What is your Big Picture view of the world?
In a class I teach for Grand Canyon University, we study the concept of “worldview.” Simply put, a worldview is the way a person sees and interprets his or her experience of reality (the world, life, etc.). Christians who are steeped in the Bible see the world through biblical eyes. We call the Christian worldview “The Christian Narrative.”
Christians do well when they understand the Big Picture, the overarching truth of how the world has, does, and will operate according to God’s purposes. I encourage you to take some time to read over and ponder our worldview.
The Christian biblical narrative is often summarized as the story of the creation, fall, redemption, and restoration of human beings (and more accurately this includes the entire created order). Concepts such as sin, righteousness, and shalom provide a framework by which the Christian worldview understands the concepts of health and disease.
Briefly, consider the following summary of each of the four parts of the grand Christian story:
According to Christianity, the God is the creator of everything that exists (Gen 1-2). There is nothing that exists that does not have God as its creator. In Christianity, there is a clear distinction between God and the creation. Creation includes anything that is not God – the universe and everything in it, including human beings. Thus, the universe itself and all human beings were created. The act of creating by God was intentional. In this original act of creation, everything exists on purpose, not accidentally or purely randomly, and it is good. When God describes his act of creating, and the creation itself as good, among other things, it not only means that it is valuable and that God cares for it, but that everything is the way it is supposed to be. There is an order to creation, so to speak, and everything is how it ought to be. This state of order and peace is described by the term "Shalom." Yale theologian Nicholas Wolterstorff describes Shalom as, "the human being dwelling at peace in all his or her relationships: With God, with self, with fellows, with nature."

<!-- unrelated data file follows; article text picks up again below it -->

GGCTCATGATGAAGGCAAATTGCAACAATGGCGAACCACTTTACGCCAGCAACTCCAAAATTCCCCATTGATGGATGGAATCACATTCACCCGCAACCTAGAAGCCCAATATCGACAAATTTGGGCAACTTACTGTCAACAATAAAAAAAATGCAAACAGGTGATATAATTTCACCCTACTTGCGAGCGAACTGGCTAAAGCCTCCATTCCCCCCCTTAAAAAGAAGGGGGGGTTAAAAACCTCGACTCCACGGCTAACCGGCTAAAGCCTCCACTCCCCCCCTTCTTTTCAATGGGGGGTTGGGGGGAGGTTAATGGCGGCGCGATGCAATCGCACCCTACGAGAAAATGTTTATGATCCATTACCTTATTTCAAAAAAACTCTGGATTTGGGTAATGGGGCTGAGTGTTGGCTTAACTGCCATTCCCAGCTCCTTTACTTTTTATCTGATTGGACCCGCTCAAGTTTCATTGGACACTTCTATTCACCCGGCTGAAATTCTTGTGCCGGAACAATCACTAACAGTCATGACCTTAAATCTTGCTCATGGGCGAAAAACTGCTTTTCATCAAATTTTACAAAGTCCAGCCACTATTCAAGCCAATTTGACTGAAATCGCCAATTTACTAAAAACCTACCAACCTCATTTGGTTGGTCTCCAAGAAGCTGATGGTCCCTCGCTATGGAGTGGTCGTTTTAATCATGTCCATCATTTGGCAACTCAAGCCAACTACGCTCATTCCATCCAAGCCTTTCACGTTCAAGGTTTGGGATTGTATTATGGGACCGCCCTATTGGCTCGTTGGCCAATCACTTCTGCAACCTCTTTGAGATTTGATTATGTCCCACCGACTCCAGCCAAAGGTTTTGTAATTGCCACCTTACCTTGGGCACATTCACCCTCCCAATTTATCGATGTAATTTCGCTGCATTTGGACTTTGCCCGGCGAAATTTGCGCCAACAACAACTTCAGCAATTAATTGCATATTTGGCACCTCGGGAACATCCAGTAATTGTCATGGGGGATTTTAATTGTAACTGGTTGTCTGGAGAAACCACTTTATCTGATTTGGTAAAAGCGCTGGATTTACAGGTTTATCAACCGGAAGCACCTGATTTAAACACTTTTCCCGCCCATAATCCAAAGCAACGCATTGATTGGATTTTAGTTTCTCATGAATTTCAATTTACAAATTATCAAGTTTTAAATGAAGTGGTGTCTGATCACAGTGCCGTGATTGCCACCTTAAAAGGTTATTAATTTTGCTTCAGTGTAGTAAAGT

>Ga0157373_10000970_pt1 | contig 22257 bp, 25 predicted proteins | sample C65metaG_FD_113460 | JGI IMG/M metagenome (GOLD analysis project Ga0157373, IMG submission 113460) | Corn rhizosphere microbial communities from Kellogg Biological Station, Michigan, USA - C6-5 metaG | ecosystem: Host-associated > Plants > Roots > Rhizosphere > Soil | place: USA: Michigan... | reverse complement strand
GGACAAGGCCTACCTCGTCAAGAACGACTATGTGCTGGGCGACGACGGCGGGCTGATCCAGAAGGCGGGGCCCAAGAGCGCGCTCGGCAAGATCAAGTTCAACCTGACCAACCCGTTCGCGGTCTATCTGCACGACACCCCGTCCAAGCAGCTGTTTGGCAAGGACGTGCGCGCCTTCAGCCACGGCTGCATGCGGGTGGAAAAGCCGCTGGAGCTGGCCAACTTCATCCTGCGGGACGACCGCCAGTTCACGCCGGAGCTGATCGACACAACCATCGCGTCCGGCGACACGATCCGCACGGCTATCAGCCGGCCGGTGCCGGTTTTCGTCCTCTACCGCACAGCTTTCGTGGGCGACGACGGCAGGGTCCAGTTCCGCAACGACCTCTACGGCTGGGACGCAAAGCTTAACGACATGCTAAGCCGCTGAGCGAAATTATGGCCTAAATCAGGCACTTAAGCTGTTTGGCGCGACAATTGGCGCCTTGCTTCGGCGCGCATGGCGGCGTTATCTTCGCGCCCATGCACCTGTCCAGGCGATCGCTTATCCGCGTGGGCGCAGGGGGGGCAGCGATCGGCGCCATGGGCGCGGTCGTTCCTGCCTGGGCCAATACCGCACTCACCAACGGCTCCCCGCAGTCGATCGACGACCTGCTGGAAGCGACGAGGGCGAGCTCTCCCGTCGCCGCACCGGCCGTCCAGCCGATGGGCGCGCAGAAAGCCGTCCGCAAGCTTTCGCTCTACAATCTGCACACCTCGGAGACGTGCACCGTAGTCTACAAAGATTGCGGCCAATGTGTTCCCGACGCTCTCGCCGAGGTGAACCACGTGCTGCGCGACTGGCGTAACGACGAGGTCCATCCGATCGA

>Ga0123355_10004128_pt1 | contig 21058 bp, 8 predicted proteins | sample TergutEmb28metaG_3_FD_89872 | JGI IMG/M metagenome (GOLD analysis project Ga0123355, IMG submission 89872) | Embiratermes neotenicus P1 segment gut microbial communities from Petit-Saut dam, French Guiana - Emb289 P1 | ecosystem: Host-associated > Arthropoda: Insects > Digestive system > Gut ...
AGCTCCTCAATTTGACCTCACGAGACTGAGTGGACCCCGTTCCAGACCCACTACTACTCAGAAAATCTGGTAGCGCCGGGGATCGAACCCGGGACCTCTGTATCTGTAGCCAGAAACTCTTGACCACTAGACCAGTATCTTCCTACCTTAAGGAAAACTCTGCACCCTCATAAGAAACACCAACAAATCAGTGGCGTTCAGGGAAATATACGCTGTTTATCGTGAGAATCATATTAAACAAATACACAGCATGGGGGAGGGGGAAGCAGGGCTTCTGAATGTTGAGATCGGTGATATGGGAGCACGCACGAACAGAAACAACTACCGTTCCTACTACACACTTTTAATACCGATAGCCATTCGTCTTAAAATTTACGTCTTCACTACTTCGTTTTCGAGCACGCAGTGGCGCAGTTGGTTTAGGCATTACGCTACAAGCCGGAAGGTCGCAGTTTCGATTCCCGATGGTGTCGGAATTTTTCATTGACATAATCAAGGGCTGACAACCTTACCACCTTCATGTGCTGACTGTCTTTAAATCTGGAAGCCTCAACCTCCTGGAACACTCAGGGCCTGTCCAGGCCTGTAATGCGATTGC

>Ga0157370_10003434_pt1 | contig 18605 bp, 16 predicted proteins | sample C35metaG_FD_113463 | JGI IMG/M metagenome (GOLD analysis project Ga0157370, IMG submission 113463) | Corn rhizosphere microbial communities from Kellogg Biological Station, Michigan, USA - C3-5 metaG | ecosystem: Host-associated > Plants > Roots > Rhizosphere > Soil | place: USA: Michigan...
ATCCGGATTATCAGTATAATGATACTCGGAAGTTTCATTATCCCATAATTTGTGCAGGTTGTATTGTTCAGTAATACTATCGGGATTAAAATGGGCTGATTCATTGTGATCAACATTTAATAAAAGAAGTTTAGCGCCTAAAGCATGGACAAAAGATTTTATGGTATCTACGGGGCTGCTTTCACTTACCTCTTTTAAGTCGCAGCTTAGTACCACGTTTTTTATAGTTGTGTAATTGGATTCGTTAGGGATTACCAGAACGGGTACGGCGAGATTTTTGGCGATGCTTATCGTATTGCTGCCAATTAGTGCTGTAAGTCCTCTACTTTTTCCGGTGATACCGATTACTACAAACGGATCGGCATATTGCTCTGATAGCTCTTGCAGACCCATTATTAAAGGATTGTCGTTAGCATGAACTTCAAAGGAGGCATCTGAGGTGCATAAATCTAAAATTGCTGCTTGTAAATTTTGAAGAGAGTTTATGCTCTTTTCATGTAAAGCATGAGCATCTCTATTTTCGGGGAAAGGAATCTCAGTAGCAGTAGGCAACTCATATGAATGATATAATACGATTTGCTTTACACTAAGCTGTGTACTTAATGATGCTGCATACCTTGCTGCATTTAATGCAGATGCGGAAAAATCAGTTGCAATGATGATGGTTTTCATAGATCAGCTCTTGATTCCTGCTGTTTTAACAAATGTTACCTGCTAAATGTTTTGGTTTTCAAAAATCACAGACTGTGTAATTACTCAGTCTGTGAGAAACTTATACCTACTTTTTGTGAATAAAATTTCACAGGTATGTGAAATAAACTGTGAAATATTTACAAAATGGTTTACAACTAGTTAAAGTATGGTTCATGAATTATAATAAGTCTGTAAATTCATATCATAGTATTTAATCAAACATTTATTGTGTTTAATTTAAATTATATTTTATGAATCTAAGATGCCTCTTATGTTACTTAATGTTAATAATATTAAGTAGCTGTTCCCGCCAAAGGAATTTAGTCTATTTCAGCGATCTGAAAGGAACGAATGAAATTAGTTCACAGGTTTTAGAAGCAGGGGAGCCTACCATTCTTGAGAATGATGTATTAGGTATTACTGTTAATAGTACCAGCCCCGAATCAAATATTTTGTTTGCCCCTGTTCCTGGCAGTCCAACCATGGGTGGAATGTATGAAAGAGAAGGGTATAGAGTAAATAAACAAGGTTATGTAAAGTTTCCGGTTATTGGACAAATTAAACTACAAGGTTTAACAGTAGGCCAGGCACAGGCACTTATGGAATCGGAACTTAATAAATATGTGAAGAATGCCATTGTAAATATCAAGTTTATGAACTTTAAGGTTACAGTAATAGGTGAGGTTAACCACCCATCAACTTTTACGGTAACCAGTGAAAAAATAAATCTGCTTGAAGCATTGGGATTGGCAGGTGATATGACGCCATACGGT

Sometime after the creation, there occurred an event in human history in which this created order was broken. In Genesis 3, the Bible describes this event as a fundamental act of disobedience to God. The disobedience of Adam and Eve is referred to as the Fall, because, among other things, it was their rejection of God's rule over them and it resulted in a break in Shalom. According to the Bible, the Fall had universal implications. Sin entered into the world through the Fall, and with it, spiritual and physical death. This break in Shalom has affected the creation ever since; death, disease, suffering, and, most fundamentally, estrangement from God, has been characteristic of human existence.
The rest of the story in the Bible after Genesis 3 is a record of humanity's continual struggle and corruption after the Fall, and God's plan for its redemption. This plan of redemption spans the Old and New Testaments in the Bible and culminates in the life, death, and resurrection of Jesus Christ. The climax of the Christian biblical narrative is the atoning sacrificial death of Jesus Christ, by which God makes available forgiveness and salvation by grace alone, through faith alone. The death of Christ is the means by which this estrangement caused by sin and corruption is made right. Thus, two parties, which were previously estranged, are brought into unity (i.e., "at-one-ment"). For the Christian, salvation fundamentally means the restoration of a right and proper relationship with God, which not only has consequences in the afterlife, but here and now.
The final chapter of this narrative is yet to fully be realized. While God has made available a way to salvation, ultimately the end goal is the restoration of all creation to a state of Shalom. The return of Jesus, the final judgment of all people, and the restoration of all creation will inaugurate final restoration.
We can trust that God has everything in hand! Put your faith in Him!
Pastor Wayne Bogue
A Prayer by John Calvin (1509 – 1564)
Grant, Almighty God, that as we set up against you so many obstacles through the sinfulness of our flesh and natural disposition, that we seem as it were to be designedly striving to close up the door against your goodness and fatherly favour, O grant, that our hearts may be so softened by your Spirit, and the hardness which has up until now prevailed may be so corrected, that we may submit ourselves to you with genuine reverence, especially as you so kindly and tenderly invite us to yourself, that being drawn by your sweet invitation, we may run, and so run as not to be weary in our course, until Christ shall at length bring us together to you, and, at the same time, lead us to you for that eternal life, which he has obtained for us by his own blood. Amen.